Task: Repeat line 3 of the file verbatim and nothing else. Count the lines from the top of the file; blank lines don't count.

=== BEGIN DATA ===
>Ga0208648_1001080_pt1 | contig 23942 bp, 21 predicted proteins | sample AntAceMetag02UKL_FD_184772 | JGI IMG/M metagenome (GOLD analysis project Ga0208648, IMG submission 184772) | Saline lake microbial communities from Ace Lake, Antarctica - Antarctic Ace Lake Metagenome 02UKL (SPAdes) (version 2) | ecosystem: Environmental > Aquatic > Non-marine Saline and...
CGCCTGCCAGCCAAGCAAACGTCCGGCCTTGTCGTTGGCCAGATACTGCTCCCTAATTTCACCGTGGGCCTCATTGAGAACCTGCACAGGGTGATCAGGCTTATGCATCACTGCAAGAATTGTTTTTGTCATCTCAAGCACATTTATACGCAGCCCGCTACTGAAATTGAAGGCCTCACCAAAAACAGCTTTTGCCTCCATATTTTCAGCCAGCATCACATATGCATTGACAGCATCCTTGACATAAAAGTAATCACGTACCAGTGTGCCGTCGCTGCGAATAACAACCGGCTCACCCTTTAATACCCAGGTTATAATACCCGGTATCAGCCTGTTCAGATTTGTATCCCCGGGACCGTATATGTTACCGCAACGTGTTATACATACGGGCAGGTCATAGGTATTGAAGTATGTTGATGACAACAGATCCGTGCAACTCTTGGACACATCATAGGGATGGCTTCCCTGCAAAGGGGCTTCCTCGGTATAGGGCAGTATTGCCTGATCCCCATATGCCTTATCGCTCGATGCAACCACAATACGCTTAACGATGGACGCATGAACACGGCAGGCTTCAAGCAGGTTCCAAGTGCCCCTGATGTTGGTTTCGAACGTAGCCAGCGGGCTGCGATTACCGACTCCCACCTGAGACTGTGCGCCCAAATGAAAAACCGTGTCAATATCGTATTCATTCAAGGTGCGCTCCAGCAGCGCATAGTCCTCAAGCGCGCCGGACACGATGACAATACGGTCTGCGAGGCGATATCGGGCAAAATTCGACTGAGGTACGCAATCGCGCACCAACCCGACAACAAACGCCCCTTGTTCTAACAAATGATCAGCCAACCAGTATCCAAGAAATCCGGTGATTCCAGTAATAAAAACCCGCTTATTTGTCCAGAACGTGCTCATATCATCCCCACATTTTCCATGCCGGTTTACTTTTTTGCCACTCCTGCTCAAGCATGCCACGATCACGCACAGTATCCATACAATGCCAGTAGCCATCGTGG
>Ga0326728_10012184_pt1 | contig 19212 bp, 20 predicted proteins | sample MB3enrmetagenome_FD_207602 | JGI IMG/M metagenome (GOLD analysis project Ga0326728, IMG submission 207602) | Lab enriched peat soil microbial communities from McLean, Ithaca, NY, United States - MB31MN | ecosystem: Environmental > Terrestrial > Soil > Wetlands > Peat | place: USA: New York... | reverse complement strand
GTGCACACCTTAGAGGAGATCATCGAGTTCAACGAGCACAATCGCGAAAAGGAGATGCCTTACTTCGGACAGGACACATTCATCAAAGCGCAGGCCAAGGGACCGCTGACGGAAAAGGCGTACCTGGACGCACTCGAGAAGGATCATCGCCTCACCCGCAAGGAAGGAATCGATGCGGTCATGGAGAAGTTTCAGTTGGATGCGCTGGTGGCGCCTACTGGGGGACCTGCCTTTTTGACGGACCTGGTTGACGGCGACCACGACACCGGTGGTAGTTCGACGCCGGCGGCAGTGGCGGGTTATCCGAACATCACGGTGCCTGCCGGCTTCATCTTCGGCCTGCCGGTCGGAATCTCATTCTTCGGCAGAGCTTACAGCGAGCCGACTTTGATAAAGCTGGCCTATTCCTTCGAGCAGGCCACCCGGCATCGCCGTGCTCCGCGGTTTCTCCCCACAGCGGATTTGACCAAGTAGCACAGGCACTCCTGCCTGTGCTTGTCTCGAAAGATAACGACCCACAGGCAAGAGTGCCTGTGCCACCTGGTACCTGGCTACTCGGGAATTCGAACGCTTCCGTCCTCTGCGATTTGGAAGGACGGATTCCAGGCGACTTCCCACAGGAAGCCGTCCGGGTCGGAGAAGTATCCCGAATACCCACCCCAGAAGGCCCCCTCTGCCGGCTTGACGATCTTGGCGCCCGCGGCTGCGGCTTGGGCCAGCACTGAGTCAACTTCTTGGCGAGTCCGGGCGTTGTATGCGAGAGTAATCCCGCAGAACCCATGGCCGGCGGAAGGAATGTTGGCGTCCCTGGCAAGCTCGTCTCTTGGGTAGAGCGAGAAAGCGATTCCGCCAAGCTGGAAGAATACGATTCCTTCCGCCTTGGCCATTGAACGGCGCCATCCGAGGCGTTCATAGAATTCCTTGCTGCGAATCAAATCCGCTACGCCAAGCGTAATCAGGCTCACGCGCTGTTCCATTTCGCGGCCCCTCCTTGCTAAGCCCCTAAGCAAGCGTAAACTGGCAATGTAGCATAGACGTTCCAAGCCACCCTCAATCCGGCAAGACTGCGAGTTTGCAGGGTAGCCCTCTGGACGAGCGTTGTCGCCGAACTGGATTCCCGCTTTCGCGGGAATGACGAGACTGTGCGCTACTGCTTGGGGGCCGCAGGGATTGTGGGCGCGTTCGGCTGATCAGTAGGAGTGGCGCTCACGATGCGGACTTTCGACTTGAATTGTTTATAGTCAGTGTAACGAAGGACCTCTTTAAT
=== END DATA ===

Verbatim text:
>Ga0326728_10012184_pt1 | contig 19212 bp, 20 predicted proteins | sample MB3enrmetagenome_FD_207602 | JGI IMG/M metagenome (GOLD analysis project Ga0326728, IMG submission 207602) | Lab enriched peat soil microbial communities from McLean, Ithaca, NY, United States - MB31MN | ecosystem: Environmental > Terrestrial > Soil > Wetlands > Peat | place: USA: New York... | reverse complement strand